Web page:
2015? You Said It!
December 2, 2015
Hey, 2015. Are you thinkin' what I'm thinkin'? That you're almost over but it feels like we only just met? You know - kinda like that song Carol Burnett always used to sing at the end of her variety show: "Seems we just get started and before you know it - Comes the time we have to say, 'So long.'" And then she'd tug her left ear lobe?
Yeah (sigh), me too. But we had a good run, didn't we? And here in "The 'Ville," in case you didn't know, a lot of us were talking about you all year, behind your back. All good, 2015, all good. But man, you came at us so fast and furious; we had to analyze you on the run.
But, you're just about done, and soon it'll be time to step aside for that young, up-and-coming whippersnapper, 2016. Tell him or her to be nice to us, will ya? Our heads were spinning when you were around. Heck, they still are.
We tried to predict you when your predecessor, 14, was still around. Would you bring us more female artist success? A more traditional sound? What about those other whippersnappers, the 18-34s - would they take over Country music? Is that why 25-54s are flocking to Top 40? And, 15, why in the wide world of sports can't radio develop great, young air talent? Speaking of young, we did meet three future format stars when we talked to the CRS Rusty Walker Scholarship honorees.
But we lost another Walker - Jeff - and that was devastating, just two months after CRS honored him with its President's Award. CRS Artist Career Achievement recipient Dwight Yoakam reminded us that belief in your music - your vision - will eventually take you to where you want to be. Some radio pros breathed new life into our passion for the biz; a few others were just happy to be around after battling health issues. And what was the big deal over a "Girl Crush" anyway?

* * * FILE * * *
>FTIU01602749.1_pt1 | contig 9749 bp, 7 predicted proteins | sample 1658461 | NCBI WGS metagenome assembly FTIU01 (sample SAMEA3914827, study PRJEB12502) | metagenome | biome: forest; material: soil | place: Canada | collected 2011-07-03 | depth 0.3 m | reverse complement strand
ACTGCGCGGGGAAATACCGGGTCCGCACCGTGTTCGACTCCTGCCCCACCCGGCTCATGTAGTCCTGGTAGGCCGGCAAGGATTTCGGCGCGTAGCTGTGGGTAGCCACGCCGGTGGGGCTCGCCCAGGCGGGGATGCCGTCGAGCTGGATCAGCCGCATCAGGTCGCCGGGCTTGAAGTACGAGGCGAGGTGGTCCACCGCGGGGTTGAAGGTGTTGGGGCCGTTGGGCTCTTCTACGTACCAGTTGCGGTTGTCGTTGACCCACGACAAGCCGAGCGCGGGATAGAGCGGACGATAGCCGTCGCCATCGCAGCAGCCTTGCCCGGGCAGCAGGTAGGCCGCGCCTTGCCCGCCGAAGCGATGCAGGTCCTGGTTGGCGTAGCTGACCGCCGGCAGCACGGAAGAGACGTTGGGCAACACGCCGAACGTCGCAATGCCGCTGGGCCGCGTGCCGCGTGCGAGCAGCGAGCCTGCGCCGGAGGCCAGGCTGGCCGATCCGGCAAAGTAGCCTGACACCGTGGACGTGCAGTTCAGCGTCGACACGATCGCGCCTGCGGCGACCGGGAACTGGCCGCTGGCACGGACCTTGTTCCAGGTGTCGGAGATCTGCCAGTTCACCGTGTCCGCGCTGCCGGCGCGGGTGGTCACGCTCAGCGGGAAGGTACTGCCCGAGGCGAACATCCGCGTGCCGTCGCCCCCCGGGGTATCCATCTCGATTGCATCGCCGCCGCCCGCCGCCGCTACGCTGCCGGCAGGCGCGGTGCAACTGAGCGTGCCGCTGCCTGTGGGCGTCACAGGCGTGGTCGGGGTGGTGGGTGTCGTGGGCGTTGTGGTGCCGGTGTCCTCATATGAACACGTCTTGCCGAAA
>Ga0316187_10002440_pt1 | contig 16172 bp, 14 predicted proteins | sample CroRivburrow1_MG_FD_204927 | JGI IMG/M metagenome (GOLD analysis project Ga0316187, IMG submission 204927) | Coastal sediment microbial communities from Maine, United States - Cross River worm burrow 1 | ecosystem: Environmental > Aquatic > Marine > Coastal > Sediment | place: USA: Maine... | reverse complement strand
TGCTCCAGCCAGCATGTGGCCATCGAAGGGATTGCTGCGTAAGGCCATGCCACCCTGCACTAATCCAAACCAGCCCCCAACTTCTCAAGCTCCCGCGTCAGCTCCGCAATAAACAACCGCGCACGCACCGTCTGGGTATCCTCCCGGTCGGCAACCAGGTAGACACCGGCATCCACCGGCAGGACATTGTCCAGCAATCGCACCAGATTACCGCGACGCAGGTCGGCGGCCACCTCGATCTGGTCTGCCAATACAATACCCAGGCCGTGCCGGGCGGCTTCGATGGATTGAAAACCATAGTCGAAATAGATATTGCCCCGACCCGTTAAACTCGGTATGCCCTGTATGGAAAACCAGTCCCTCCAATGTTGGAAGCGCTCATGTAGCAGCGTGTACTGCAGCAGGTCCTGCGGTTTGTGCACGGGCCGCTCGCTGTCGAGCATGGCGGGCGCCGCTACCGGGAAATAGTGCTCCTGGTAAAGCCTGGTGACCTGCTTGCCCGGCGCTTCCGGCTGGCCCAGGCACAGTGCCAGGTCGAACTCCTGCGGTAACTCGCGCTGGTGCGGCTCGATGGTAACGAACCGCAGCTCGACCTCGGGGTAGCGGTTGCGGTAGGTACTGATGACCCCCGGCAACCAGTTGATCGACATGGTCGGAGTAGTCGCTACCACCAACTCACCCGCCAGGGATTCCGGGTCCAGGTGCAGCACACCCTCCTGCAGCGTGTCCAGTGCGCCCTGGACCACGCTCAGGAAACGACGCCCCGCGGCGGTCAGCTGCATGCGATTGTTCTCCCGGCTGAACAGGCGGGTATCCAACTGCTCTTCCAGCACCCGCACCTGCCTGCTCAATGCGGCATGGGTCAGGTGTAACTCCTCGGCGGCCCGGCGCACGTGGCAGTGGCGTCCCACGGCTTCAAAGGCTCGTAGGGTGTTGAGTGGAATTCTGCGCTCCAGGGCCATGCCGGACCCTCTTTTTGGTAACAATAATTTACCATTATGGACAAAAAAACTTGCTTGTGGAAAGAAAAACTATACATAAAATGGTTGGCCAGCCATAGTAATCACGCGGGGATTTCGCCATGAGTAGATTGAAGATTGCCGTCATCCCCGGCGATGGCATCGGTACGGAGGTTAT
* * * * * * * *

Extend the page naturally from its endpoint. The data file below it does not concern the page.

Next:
Yep, 2015, you were a helluva good year - or, as Taylor Swift prefers to say, "Hella." Was it challenging? For sure. Would we do it all over? Nah! Time to move forward (F.I.D.O.). But looking back, it was an adventure, right?
Here's just a sample of what we had to say about you, 15:
"There will be at least two female breakthrough acts in 2015, possibly three." - WUSY/Chattanooga PD Gator Harrison.
"We can't start adding music just to get females on the station." - KKGO/Los Angeles PD Tonya Campos.
"I think the pendulum is swinging back a little in the direction of a more traditional sound, but it doesn't feel like that big of a deal to me; this format always has a way of balancing itself, despite what some critics may believe." - CBS Radio KILT/Houston APD/MD Chris Huff.
"I do think we'll see some more traditional sounds accepted, but I don't think this will be the year the cycle changes completely." - KSON/San Diego PD Kevin Callahan.
"The Country format has always been about real life - happy, sad, party, pensive. All of the emotions that encompass the human experience. That's the definition of true Country variety." - Hunt Media Pres. Phil Hunt.
"They're finicky. They'll follow trends and fads. What's the next big thing for them? I think it's been a concern since we saw this pop in the 18-34s that as quickly as they come in, they can go out." - Then WPOR/Portland ME (now WGNA/Albany, NY) Brand Mgr. Matty Jeff, on 18-34s.
"If you paid a lot of attention to 18-34s, forgot about 25-54s and more specifically the 35-54s, then you probably have some problems. If you spend more time paying attention to your target and enjoying the benefit of the outliers as you get them, good for you." - Former Lincoln Financial VP/Programming John Dimick.
"On a 25-54 basis, we're actually seeing that's where the biggest [Top 40] growth is coming from. In fact, it's really been like 25-34 and 35-44. That's what is driving it. Top 40 has quietly taken the throne among 18-34s and 25-54s, ranking #1 in both nearly every month." - Nielsen VP/Audience Insights Jon Miller.
"That's kind of a scary statistic when you look at it. If Country radio doesn't start paying attention to this, more of our 55s will become their 36s - meaning we'll start losing P1s." - KSCS/KPLX/Dallas OM JR Schumann, responding to the stat showing Top 40 is more important to 18-34 Country fans than Country is to Top 40 fans, and so is Hot AC.
"Country is special in that it's a format that has really broad appeal across a lot of different demos. Pop is sort of doing it, but there's not a long list of formats that can appeal and be just as strong with an 18-24 demo as a 25-54 demo. That speaks to the uniqueness of Country music as a genre." - Nielsen VP/Audience Insights Jon Miller.